I can say it's working on two levels. There's the immediate if I'm playing I have no tics at all. Nowadays I have moments where I don't have tics even if you don't see it. But right now I have them because we're talking about it, I didn't sleep a lot and I'm sort of stressed, all this. But if you had a camera when I was playing this Beethoven, you'd see I had no tics at all. Then there's more of a general short- and mid-term effect of by doing so it acts on my level of anxiety and I calm down. You will notice if I haven't played in awhile. Someone could tell me, "Maybe you should go play piano. It could do some good for you." But I never do it as a treatment. I never go, "Fuck, I feel bad. I should play piano today." It's more like I want to play piano. It's a feeling very similar to thirst or hunger.
I'd add a third one, composing. When I compose, it's even more engaging. Because you don't have the pressure. When you're playing the classic stuff you have the pressure of what your prof will hear and when there are people in the room.
You don't have those pressures when you're alone improvising and composing. I get the most treatment then. It's even deeper. The next level when you bring that out.
You've worked in orphanages in South America, you've been a camp counsellor for troubled children and you've worked as a special needs educator. Could you explain a bit about those experiences?
It started probably when I was summer camp monitor and I was 16 and full-time studying classical music in a conservatory and spending all the summer in the woods. We had this special two weeks where we had disadvantaged kids that were coming. These were the most difficult but the most enriching and my favourite weeks of the summer. That's where I found out I really like and want to help someone.
Then I left for Guatemala. I lived in an orphanage for four months. It was the same thing. I just wanted to help so bad. They were really deeply suffering, from really difficult backgrounds, but they were smiling and playing soccer and I felt like maybe I should help the people that are suffering from my community. Maybe I'm more equipped to help them because I understand them and the language better. So that's when I came back. I studied for two years in special education. I worked for three years, then for two years I did some research and I went back to university.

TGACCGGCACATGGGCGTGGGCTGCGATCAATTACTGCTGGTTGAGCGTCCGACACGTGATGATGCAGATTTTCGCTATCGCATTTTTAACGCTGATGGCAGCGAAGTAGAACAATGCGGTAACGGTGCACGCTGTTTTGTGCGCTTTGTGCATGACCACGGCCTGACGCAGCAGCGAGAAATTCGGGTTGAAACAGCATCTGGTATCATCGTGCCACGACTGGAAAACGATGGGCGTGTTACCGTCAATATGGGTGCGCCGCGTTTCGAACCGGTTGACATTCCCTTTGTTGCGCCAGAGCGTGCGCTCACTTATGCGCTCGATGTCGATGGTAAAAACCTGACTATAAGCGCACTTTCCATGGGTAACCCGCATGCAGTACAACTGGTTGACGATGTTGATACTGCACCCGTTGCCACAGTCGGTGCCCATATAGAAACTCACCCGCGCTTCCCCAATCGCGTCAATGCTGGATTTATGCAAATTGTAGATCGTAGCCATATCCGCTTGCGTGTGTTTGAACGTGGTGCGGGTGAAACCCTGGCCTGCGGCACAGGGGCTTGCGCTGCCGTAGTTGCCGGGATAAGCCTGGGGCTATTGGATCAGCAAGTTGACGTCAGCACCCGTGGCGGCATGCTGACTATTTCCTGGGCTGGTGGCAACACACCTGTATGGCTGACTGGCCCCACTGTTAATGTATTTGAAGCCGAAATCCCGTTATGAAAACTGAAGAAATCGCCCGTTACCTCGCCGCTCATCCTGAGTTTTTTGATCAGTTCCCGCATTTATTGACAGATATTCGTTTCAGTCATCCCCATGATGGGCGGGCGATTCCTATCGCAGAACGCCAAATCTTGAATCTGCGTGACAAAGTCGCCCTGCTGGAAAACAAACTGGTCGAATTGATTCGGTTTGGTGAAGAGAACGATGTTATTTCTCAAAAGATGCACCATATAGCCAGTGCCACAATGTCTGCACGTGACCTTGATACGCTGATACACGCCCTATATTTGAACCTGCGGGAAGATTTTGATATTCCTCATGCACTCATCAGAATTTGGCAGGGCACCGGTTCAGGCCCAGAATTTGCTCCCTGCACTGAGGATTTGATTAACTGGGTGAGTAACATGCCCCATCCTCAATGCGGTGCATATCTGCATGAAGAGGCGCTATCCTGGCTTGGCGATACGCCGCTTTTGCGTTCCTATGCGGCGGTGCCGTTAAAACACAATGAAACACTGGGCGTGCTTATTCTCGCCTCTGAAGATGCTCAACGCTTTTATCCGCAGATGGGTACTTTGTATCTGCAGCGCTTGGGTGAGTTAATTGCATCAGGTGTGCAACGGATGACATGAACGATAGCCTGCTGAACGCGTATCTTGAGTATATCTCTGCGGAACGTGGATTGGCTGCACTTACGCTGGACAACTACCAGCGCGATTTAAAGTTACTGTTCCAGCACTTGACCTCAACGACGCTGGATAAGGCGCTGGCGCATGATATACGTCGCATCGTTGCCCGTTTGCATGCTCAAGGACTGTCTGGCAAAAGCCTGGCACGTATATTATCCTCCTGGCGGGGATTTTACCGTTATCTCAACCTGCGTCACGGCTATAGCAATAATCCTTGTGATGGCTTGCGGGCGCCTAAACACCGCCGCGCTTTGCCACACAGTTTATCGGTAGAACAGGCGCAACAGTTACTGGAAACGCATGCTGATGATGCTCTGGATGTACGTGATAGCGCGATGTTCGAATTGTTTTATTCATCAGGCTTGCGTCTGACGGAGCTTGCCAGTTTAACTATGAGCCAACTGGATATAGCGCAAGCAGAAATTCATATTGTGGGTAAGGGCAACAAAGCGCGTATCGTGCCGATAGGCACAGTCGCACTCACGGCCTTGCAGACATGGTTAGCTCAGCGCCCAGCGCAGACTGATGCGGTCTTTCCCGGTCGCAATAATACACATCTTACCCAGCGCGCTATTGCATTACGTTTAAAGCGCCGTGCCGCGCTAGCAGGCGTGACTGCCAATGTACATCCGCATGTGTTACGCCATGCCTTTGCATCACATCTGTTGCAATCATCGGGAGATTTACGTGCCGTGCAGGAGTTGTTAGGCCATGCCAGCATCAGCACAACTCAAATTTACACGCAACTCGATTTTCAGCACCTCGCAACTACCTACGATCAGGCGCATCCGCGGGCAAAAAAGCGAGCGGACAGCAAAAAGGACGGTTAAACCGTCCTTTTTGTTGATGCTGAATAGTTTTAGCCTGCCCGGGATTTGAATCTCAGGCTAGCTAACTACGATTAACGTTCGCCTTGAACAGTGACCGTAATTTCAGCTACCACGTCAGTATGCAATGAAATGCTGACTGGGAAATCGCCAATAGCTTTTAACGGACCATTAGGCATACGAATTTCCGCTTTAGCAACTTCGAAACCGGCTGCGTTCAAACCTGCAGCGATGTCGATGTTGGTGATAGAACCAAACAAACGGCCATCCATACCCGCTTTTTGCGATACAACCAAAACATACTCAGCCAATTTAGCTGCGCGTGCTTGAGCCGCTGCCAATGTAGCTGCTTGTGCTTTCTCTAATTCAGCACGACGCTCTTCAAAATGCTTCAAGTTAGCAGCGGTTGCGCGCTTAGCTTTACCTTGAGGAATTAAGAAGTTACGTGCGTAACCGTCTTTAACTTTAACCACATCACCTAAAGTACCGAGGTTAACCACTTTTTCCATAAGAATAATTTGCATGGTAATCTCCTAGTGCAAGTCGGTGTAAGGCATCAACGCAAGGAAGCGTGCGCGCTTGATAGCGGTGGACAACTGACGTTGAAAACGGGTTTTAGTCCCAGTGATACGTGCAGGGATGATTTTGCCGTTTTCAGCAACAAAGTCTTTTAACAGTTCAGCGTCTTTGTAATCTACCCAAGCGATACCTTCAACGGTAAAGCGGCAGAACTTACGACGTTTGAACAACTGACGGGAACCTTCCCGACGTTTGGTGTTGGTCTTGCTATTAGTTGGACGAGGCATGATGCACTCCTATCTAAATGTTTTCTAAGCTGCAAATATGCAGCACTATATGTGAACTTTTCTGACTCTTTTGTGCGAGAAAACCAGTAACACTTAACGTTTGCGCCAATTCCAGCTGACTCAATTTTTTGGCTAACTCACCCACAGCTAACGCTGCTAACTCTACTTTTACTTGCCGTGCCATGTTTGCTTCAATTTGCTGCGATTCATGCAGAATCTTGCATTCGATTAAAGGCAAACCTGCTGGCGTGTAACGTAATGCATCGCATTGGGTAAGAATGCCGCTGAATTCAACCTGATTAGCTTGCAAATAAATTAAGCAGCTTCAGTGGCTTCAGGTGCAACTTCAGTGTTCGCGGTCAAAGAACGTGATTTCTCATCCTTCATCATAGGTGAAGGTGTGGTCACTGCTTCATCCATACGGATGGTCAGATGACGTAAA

One of the very important moments in my life was a kid I met. A Russian immigrant. It's a beautiful story. He was the worst and everyone hated him so much. And it happened that I had time to play piano between shifts when I was working. And he always happened to be kicked out of class. So once he saw me playing piano I said, "If you want I can teach you piano."
And this really rough kid who everyone was afraid of would attend piano classes. I think it took two years before he'd answer my question, "How are you?" because he'd go, "Why would I answer that? Why would you care about how I feel?" and it was really affecting.
We worked that out for 10 years and he's one of my best friends today. He's my community manager now. He's living in Russia and if you write on my Facebook, it's him answering.
Within one month the prof would come to me, "What did you do to him? How did he change?" And honestly in this case I'm not sure it was the music so much as it was creating a relationship via something. And that something being music.